Los Angeles billionaire Stewart Resnick and his Paramount Farming Co. in Kern County, Calif. have killed the 26-year old California Pistachio Commission.
A recent referendum to renew the commission attracted more than 60 percent of the state’s pistachio producers. Two-thirds voted to continue the commission. However, those producers represented only 41 percent of the voted volume and the commission is killed. The law establishing commissions in California requires that those approving extension of a commission represent a majority of the crop.
Paramount produces 30 percent of the state’s pistachio crop and essentially killed the commission
Resnick also owns the Franklin Mint, and Teleflora, a flowers-by-wire service.
“The CPC has served the industry extremely well for the past 26 years and I know that many of my fellow growers share my profound disappointment that we could not resolve our differences that have ultimately resulted in this vote that terminates the CPC,” stated CPC Chairman Kevin Herman of Madera, Calif., “I have always been a strong believer in the democratic system and therefore we must accept the fact that the voice of the growers has been heard.”
Paramount filed suit against the CPC in October 2005 and since that time the CPC has been embroiled in litigation while attempting to negotiate a settlement resolution with the plaintiffs in the case. California Department of Food and Agriculture oversees the CPC and had conducted a public hearing last December to allow the industry to express opinions as to potential structural and governance changes for the CPC that was enacted by the state legislature in 1981.
Referendum ballots were mailed to all assessed growers on Jan. 25 and included options to restructure the CPC for the purpose of resolving the current litigation.
“This has been a very difficult time for the industry and it is my sincere hope that the growers can move beyond their disappointment and start working together for the good of the industry,” stated Karen Reinecke, CPC President.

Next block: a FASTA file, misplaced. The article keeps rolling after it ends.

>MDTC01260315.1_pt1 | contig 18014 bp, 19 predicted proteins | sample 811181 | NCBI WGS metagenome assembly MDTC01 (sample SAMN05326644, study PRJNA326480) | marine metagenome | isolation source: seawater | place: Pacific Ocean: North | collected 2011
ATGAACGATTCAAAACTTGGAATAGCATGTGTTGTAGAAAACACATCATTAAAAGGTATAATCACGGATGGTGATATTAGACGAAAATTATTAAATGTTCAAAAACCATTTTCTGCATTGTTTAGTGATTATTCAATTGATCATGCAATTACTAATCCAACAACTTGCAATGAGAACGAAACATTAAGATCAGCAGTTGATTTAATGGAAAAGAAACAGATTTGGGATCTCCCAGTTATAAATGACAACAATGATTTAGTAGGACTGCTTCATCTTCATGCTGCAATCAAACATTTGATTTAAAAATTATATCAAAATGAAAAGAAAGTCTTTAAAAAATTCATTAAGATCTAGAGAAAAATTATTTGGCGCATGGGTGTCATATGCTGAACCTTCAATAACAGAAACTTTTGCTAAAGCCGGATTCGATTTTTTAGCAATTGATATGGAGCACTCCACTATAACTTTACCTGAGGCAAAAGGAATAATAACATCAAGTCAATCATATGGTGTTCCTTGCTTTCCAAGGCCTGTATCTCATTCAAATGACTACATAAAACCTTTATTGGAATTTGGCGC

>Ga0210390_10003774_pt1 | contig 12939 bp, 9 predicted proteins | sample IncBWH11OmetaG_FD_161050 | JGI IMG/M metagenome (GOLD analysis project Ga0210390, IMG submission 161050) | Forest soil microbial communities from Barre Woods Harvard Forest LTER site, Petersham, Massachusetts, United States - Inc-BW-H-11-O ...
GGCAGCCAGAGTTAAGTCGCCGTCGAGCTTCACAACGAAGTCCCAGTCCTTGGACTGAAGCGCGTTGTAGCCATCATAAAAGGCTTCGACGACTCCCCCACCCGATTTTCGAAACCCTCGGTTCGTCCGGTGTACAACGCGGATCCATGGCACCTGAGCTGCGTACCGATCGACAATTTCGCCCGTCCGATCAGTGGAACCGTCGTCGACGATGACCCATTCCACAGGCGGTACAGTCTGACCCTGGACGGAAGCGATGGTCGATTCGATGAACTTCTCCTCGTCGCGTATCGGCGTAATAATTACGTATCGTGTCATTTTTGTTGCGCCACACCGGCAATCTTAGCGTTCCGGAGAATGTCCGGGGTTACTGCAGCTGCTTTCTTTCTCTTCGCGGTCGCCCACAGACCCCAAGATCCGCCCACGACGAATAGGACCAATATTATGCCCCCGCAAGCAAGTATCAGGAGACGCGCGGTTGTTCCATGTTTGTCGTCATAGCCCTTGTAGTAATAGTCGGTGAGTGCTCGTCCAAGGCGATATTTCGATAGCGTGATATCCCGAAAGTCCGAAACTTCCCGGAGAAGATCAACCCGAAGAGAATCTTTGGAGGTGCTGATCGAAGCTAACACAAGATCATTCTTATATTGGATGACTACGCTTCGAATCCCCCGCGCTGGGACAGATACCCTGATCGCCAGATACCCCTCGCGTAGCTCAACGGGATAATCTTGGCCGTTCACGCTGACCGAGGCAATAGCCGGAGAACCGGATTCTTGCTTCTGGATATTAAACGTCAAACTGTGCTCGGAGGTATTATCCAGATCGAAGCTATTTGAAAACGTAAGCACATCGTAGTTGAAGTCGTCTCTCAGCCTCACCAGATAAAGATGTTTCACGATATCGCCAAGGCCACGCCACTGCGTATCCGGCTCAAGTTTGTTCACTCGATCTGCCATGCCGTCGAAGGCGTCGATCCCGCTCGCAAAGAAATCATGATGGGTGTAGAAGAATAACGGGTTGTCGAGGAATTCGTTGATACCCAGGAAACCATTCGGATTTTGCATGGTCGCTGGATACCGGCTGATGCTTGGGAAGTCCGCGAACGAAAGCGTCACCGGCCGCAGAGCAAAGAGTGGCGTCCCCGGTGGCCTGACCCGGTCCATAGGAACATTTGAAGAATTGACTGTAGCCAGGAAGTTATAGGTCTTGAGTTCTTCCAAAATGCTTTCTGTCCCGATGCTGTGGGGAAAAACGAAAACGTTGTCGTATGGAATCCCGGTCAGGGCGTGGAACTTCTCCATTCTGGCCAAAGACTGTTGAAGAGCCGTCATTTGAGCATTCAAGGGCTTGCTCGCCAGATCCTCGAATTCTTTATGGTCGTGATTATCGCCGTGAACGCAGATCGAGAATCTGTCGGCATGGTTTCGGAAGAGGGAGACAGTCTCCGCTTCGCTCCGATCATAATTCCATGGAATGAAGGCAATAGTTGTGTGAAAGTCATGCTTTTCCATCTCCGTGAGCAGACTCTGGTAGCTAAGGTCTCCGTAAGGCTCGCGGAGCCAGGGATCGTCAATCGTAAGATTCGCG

California produced its first commercial crop in 1976. The state is the largest producer of pistachios in the U.S. and the second largest in the world. A total of 734 growers farm 112,000 bearing acres with 40,000 nonbearing acres. The 2006 harvest produced 237 million pounds; the record to date was 347 million pounds produced in 2004.
Paramount said in its lawsuit that the commission’s marketing programs are “totally ineffective” yet pistachios have emerged as one of the most profitable and fastest growing segments of mainstream California agriculture over the past decade.
"It is critical that, as an industry, we move beyond the CPC's commodity mindset and set our sights on the bigger goal of stimulating consumer demand and that is why we have taken these actions today,” said Chris Tuffli, Paramount Farms' communications director, in a written statement issued when the lawsuit was filed.
A large contingent of pistachio producers under the organization called “United Pistachio Farmers” lead the court fight court and in the field.
To get Paramount attention some groups from this group pulled pistachios away from Paramount and placed them with other processors. It did no good.
In the last industry referendum, 96 percent of the ballots submitted supported the continuation of the commission.
Paramount farms about 30,000 acres of almonds, 25,000 acres of pistachios and 6,000 acres of pomegranates in the southern San Joaquin Valley,
Paramount Farming recently purchased 15,000 acres of row-crop land in Madera County from Newhall Land Co., that likely will planted to almonds, pistachios or pomegranates.
The Resnicks purchased Paramount Citrus in the 1980s. They own 20,000 acres of their own citrus and farm another 10,000 acres through their subsidiary S&J Farm Management. Paramount Citrus is the largest citrus grower in California and supplies 20 percent of Sunkist’s citrus.